Skip to main content

Ukraine and Imperial Foreign Policy: A Debate

Russia's invasion of Ukraine may mirror actions by the U.S. since the end of the Cold War, but does this imply equivalence?

The Russian invasion of Ukraine has sent tensions between Russia and the West—already strained—to new and dangerous lows. As the U.S. and Europe support the resistance to the invasion, the lives of millions of Ukrainians remain in the balance, and president Volodymyr Zelensky continues to ask the international community for greater support, including the establishment and enforcement of a no-fly zone. Journalist and lawyer Bill Blum, political analyst Eric Draitser and surgeon and former intelligence officer Dr. Keith Rose joined Roundtable's Rob Nelson to discuss the conflict, its grave implications, and how it might be ended before things spiral out of control.

In this segment, the panel discusses Russian and American imperialism, global support for Ukraine, and the reconfiguring of the geopolitical chessboard.

Dr. Keith Rose argues that the United States ought to intervene to stop the war by hitting Putin where it hurts: by exporting oil and gas to Europe and thereby cutting off Russian oil revenues.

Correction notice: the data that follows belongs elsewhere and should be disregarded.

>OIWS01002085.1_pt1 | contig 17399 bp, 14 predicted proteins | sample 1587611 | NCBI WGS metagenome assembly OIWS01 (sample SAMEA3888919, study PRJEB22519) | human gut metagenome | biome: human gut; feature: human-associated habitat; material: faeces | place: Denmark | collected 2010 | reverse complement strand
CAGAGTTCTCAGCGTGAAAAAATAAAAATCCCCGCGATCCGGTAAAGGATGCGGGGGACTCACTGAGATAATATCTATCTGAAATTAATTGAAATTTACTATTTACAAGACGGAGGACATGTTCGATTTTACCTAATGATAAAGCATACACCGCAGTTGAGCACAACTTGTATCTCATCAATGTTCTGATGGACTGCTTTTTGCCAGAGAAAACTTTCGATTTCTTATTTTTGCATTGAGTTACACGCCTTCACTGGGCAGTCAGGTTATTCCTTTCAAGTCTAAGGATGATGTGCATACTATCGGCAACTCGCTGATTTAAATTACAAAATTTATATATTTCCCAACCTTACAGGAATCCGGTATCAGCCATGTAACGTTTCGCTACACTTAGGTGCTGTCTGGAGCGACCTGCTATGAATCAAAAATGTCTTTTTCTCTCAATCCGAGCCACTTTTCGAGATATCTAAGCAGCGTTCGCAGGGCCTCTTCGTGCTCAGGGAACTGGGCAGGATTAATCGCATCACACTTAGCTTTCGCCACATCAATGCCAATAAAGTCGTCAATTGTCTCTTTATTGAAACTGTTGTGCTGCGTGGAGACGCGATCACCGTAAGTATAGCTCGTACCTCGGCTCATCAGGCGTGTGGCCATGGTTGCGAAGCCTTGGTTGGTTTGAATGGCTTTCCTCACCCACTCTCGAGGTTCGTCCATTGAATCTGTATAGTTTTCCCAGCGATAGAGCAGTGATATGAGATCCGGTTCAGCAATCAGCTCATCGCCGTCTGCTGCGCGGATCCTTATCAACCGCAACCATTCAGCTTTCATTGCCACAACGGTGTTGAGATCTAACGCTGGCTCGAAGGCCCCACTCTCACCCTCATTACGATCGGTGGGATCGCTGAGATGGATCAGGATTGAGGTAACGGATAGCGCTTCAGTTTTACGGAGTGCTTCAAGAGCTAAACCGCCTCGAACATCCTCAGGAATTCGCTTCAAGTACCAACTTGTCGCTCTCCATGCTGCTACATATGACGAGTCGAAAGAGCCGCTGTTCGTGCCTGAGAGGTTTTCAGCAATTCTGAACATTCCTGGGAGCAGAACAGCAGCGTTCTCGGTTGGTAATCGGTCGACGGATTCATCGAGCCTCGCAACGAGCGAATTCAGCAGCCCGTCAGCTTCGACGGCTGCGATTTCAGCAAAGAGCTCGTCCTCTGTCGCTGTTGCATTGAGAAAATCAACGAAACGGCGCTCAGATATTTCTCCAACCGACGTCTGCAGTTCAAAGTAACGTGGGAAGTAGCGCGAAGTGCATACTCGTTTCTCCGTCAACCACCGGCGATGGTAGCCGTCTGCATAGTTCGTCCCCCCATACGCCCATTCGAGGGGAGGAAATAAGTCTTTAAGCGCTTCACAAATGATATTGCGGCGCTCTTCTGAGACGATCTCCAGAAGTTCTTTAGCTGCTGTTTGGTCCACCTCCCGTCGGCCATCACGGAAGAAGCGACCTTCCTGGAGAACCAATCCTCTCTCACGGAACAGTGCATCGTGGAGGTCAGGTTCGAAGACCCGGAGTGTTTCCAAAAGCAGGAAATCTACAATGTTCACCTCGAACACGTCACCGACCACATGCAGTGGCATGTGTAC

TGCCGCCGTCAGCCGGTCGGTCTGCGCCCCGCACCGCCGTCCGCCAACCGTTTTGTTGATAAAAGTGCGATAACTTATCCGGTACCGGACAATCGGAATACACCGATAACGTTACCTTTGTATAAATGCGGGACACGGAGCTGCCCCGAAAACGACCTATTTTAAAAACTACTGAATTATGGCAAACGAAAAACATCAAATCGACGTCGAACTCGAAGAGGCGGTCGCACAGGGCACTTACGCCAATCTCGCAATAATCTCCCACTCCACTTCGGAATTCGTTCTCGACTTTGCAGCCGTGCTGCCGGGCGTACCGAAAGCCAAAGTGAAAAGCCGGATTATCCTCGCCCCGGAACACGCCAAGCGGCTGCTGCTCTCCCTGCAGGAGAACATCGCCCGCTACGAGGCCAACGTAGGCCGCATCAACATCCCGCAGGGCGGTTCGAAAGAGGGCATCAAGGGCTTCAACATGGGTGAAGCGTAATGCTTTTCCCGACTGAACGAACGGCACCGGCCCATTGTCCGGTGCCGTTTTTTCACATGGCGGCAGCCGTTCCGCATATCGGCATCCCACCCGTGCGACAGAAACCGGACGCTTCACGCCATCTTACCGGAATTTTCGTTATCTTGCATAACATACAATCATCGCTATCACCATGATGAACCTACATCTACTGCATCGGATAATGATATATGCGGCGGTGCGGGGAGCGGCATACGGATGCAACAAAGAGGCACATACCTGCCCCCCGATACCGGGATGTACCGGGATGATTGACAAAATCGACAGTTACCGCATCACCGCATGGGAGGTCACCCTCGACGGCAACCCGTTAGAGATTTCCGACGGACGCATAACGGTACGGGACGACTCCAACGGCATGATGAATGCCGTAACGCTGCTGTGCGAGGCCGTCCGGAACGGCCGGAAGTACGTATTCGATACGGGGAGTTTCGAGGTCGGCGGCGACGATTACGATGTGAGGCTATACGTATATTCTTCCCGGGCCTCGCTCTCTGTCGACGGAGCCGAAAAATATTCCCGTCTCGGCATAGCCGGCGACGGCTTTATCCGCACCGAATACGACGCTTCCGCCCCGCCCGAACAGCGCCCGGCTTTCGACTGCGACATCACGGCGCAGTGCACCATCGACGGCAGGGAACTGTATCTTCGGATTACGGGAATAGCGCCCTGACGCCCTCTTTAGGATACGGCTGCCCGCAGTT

"Putin's biggest Achilles heel is his economic policy," said Rose. "We need to stop the war. The fastest way to do it would be to open our energy sector and start exporting immediately."

Eric Draitser disputed Rose's analysis, arguing that U.S. interference will only escalate the situation. He sees the ongoing conflict as a sign of realignment of forces among imperial powers.

"The U.S. has been the single global dominant imperial power for more than a generation, since the end of the Cold War, and that is now changing," Draitser said. "What Putin has done is revealed that the world is unfortunately extremely fragmented, and that what comes after unipolar global imperialism is more and deadlier imperialisms." 

While Blum agrees that the United States can be characterized as an imperial power, he argues that it's important to consider how it can intervene on behalf of the Ukrainian people.

"America is an imperial power. That doesn't mean that U.S. society is the same as Russia," Blum said. "Russia is a dictatorship. There's no freedom of the press in Russia. There's no freedom of assembly in Russia. Russia is a homophobic state. It's a kleptocratic state, but that doesn't detract from the fact that the U.S. is an imperial power."

Scroll to Continue

Recommended for You

The most urgent issue, Blum insists, is ending the war.

"The question we have to ask ourselves is not only what are we against, but what are we for," Blum said.

Roundtable Guests:

Bill Blum, lawyer and columnist, Blum's Law

Dr. Keith Rose, M.D, surgeon and tactical medicine physician

Eric Draitser, political analyst and host, Counterpunch Radio

Watch the full discussion below: